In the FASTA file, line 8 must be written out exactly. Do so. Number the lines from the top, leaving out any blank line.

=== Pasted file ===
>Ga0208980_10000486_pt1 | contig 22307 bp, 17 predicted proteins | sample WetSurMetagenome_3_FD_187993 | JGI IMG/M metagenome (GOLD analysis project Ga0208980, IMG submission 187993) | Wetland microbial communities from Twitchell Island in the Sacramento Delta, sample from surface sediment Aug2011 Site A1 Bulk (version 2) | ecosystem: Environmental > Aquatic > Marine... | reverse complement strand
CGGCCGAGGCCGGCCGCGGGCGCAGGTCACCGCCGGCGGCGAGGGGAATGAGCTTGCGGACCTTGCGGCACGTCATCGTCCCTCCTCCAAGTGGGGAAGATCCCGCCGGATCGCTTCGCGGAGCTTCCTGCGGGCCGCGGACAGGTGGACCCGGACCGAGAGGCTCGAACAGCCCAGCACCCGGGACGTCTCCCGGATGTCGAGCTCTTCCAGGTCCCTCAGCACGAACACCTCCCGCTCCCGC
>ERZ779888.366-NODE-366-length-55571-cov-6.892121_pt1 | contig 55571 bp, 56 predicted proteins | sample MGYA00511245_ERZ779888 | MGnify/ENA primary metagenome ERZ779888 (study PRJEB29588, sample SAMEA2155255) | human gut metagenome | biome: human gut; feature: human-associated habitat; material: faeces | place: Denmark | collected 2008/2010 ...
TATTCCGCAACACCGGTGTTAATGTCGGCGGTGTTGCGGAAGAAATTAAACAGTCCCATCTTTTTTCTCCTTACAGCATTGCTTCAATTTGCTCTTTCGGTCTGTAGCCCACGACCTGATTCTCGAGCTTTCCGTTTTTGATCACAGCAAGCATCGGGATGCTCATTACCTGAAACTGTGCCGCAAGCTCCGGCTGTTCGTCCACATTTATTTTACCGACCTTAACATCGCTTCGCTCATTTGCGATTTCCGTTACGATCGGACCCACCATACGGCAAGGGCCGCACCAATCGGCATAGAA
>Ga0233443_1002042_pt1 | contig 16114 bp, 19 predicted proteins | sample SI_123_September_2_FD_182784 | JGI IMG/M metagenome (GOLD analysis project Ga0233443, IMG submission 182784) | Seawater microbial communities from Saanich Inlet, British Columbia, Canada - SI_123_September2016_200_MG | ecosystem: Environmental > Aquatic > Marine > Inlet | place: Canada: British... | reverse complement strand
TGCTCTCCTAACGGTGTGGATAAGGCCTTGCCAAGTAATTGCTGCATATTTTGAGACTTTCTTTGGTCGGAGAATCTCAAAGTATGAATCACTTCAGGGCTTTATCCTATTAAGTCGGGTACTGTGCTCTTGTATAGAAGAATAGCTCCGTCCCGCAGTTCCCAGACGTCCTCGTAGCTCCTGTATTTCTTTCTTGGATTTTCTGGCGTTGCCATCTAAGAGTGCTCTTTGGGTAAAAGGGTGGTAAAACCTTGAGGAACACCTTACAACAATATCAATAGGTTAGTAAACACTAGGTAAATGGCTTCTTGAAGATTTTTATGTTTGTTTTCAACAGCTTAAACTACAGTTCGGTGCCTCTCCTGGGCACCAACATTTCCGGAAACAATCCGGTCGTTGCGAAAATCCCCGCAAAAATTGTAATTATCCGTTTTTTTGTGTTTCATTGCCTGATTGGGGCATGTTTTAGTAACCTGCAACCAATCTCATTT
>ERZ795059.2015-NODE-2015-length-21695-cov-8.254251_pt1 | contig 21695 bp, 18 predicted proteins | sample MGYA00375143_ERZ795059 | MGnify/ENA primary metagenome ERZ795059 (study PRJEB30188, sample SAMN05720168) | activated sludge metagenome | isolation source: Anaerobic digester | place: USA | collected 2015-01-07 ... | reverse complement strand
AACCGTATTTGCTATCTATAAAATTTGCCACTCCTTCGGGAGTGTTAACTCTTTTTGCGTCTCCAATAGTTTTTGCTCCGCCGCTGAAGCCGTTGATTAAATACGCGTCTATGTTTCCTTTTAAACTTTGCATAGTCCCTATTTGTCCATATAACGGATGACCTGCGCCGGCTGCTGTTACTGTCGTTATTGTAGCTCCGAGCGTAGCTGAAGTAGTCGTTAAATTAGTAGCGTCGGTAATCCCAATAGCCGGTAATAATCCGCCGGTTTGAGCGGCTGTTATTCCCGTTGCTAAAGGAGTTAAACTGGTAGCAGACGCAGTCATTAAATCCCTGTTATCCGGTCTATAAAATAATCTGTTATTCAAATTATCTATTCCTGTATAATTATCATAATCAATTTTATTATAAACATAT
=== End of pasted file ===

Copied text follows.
AACCGTATTTGCTATCTATAAAATTTGCCACTCCTTCGGGAGTGTTAACTCTTTTTGCGTCTCCAATAGTTTTTGCTCCGCCGCTGAAGCCGTTGATTAAATACGCGTCTATGTTTCCTTTTAAACTTTGCATAGTCCCTATTTGTCCATATAACGGATGACCTGCGCCGGCTGCTGTTACTGTCGTTATTGTAGCTCCGAGCGTAGCTGAAGTAGTCGTTAAATTAGTAGCGTCGGTAATCCCAATAGCCGGTAATAATCCGCCGGTTTGAGCGGCTGTTATTCCCGTTGCTAAAGGAGTTAAACTGGTAGCAGACGCAGTCATTAAATCCCTGTTATCCGGTCTATAAAATAATCTGTTATTCAAATTATCTATTCCTGTATAATTATCATAATCAATTTTATTATAAACATAT